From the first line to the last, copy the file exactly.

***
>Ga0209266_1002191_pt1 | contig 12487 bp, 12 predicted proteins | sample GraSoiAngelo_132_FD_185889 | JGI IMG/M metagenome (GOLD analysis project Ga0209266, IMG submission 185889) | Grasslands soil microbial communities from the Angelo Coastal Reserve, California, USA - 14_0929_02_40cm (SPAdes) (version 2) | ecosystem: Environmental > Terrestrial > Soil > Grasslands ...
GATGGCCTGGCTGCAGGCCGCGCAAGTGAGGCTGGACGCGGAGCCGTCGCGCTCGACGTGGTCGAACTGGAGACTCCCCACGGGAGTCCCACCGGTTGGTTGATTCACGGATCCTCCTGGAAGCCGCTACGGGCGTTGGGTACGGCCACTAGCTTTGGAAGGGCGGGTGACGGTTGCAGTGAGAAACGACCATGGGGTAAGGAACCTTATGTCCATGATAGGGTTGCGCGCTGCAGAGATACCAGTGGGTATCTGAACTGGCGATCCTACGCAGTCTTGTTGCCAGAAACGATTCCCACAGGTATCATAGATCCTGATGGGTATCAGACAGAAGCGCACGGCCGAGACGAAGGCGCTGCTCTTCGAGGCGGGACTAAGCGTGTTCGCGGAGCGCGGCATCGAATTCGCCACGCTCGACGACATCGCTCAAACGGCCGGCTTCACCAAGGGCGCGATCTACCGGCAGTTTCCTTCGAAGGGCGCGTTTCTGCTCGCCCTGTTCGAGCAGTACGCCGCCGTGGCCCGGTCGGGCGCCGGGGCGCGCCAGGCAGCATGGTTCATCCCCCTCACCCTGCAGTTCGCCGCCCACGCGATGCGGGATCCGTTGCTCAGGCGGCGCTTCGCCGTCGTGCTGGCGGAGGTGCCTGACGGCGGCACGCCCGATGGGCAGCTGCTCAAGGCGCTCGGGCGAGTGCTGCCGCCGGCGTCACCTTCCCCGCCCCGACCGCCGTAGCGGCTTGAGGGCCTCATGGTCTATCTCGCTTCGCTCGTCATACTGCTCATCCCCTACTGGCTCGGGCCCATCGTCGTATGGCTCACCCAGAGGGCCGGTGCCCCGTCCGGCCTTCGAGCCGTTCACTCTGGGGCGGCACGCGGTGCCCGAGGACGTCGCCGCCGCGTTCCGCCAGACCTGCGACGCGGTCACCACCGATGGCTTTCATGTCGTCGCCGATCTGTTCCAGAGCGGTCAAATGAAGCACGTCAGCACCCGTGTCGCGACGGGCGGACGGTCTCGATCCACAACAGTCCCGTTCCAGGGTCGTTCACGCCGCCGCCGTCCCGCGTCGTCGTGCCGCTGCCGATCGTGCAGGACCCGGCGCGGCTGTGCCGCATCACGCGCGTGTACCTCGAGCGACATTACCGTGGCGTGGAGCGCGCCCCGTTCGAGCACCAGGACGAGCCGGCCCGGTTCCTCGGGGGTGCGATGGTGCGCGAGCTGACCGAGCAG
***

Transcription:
>Ga0209266_1002191_pt1 | contig 12487 bp, 12 predicted proteins | sample GraSoiAngelo_132_FD_185889 | JGI IMG/M metagenome (GOLD analysis project Ga0209266, IMG submission 185889) | Grasslands soil microbial communities from the Angelo Coastal Reserve, California, USA - 14_0929_02_40cm (SPAdes) (version 2) | ecosystem: Environmental > Terrestrial > Soil > Grasslands ...
GATGGCCTGGCTGCAGGCCGCGCAAGTGAGGCTGGACGCGGAGCCGTCGCGCTCGACGTGGTCGAACTGGAGACTCCCCACGGGAGTCCCACCGGTTGGTTGATTCACGGATCCTCCTGGAAGCCGCTACGGGCGTTGGGTACGGCCACTAGCTTTGGAAGGGCGGGTGACGGTTGCAGTGAGAAACGACCATGGGGTAAGGAACCTTATGTCCATGATAGGGTTGCGCGCTGCAGAGATACCAGTGGGTATCTGAACTGGCGATCCTACGCAGTCTTGTTGCCAGAAACGATTCCCACAGGTATCATAGATCCTGATGGGTATCAGACAGAAGCGCACGGCCGAGACGAAGGCGCTGCTCTTCGAGGCGGGACTAAGCGTGTTCGCGGAGCGCGGCATCGAATTCGCCACGCTCGACGACATCGCTCAAACGGCCGGCTTCACCAAGGGCGCGATCTACCGGCAGTTTCCTTCGAAGGGCGCGTTTCTGCTCGCCCTGTTCGAGCAGTACGCCGCCGTGGCCCGGTCGGGCGCCGGGGCGCGCCAGGCAGCATGGTTCATCCCCCTCACCCTGCAGTTCGCCGCCCACGCGATGCGGGATCCGTTGCTCAGGCGGCGCTTCGCCGTCGTGCTGGCGGAGGTGCCTGACGGCGGCACGCCCGATGGGCAGCTGCTCAAGGCGCTCGGGCGAGTGCTGCCGCCGGCGTCACCTTCCCCGCCCCGACCGCCGTAGCGGCTTGAGGGCCTCATGGTCTATCTCGCTTCGCTCGTCATACTGCTCATCCCCTACTGGCTCGGGCCCATCGTCGTATGGCTCACCCAGAGGGCCGGTGCCCCGTCCGGCCTTCGAGCCGTTCACTCTGGGGCGGCACGCGGTGCCCGAGGACGTCGCCGCCGCGTTCCGCCAGACCTGCGACGCGGTCACCACCGATGGCTTTCATGTCGTCGCCGATCTGTTCCAGAGCGGTCAAATGAAGCACGTCAGCACCCGTGTCGCGACGGGCGGACGGTCTCGATCCACAACAGTCCCGTTCCAGGGTCGTTCACGCCGCCGCCGTCCCGCGTCGTCGTGCCGCTGCCGATCGTGCAGGACCCGGCGCGGCTGTGCCGCATCACGCGCGTGTACCTCGAGCGACATTACCGTGGCGTGGAGCGCGCCCCGTTCGAGCACCAGGACGAGCCGGCCCGGTTCCTCGGGGGTGCGATGGTGCGCGAGCTGACCGAGCAG